While more suspicious white powder was recovered from the Russian Mission earlier today, a letter mailed to the Lithuanian Mission without any powder has been deemed legitimate, and not related to other incidents at foreign missions.
Earlier today, police got a call of a suspicious package at 67th Street and Third Avenue, the Russian Mission. Initial tests show the substance is not harmful.
The United States Post Office confirms the letter was sent from Texas, and fits the same pattern as the other letters found this week.
Investigators say the suspicious powder mailed to three United Nations missions earlier this week was plain flour.
White powder was found in envelopes at two more missions yesterday. The powder in envelopes sent to the British and German missions is still being tested.
The letters were postmarked in Dallas, as were the three letters that were received at missions on Monday.
Workers who handled letters at the Consulate General of Uzbekistan, as well as the French and Austrian missions were decontaminated as a precaution Monday.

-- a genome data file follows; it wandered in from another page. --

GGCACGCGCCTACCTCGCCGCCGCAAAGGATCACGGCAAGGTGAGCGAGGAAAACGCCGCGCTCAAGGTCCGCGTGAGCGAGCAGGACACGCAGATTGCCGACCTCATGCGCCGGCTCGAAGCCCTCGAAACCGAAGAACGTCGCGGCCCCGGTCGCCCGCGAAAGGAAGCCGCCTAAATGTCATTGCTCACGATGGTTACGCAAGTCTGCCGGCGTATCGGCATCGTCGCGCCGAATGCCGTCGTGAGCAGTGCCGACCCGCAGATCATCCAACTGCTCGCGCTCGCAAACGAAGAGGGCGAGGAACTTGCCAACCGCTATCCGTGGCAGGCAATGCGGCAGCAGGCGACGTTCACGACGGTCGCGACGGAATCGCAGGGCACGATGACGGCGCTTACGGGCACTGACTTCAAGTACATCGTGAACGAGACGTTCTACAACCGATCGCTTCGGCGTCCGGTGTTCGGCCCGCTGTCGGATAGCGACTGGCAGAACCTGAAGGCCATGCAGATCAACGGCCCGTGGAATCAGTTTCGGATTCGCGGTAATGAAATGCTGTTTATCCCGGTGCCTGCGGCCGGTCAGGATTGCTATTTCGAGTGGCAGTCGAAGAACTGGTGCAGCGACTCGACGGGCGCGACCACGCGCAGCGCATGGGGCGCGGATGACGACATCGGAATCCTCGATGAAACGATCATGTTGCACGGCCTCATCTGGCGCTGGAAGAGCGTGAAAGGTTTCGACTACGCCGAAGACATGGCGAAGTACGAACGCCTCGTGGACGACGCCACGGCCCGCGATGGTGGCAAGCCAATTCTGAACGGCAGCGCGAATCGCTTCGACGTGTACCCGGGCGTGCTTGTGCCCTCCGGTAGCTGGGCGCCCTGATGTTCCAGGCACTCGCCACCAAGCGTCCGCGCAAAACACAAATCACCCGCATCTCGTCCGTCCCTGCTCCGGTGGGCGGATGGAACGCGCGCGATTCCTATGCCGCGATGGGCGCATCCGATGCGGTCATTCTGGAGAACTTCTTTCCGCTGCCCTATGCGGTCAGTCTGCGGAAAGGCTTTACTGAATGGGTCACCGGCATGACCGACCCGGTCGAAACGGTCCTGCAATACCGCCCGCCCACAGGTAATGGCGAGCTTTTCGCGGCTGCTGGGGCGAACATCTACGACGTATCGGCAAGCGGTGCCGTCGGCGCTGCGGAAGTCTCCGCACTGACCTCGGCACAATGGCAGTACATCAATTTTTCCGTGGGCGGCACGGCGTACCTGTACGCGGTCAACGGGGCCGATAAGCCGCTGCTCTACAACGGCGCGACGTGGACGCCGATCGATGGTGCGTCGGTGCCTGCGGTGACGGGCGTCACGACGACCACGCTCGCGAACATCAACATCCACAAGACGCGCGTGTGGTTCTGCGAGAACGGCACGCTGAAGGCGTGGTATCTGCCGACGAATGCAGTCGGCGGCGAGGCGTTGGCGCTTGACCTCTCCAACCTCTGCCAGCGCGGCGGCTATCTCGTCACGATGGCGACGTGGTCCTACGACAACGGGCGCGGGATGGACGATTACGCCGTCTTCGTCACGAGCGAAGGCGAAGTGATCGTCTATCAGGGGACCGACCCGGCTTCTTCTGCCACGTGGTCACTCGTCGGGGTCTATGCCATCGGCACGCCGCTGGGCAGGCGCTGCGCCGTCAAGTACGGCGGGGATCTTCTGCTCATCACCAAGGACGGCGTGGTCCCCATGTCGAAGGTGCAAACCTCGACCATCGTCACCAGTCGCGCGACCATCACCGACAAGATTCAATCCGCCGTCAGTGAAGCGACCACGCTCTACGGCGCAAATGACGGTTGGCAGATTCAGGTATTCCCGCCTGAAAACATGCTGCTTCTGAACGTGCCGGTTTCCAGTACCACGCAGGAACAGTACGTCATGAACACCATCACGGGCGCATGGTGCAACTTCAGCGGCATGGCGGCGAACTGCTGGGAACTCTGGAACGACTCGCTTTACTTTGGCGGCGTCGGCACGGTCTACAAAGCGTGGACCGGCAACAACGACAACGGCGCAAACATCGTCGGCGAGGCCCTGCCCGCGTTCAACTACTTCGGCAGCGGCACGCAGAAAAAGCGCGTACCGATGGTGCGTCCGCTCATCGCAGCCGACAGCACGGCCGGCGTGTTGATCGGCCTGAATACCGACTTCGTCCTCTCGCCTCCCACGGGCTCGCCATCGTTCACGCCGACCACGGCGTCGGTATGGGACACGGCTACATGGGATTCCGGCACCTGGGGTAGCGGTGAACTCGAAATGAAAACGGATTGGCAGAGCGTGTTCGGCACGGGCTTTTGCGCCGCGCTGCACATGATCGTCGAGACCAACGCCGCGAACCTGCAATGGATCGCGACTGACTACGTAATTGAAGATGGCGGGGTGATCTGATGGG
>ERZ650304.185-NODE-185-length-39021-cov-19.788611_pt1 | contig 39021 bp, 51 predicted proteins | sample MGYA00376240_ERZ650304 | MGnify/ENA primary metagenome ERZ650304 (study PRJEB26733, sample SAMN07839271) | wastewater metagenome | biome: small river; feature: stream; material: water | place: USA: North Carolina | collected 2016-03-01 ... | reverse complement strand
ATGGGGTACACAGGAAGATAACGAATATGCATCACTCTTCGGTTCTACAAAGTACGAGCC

Three of the five envelopes received this week contained letters referring to al-Qaida and the FBI.
Police Commissioner Ray Kelly said it appears to be a case of harassment instead of terrorism.
"They're coming from Texas, basically the Dallas, Texas area. Some of them have statements which says al-Qaida, FBI, America," said Kelly.
He also said the diplomatic community has been alerted to look for suspicious mail, to not touch it, and to call the authorities.
Envelope were also received by the Missions for Lithuania and Belarus today, but they turned out to be unconnected.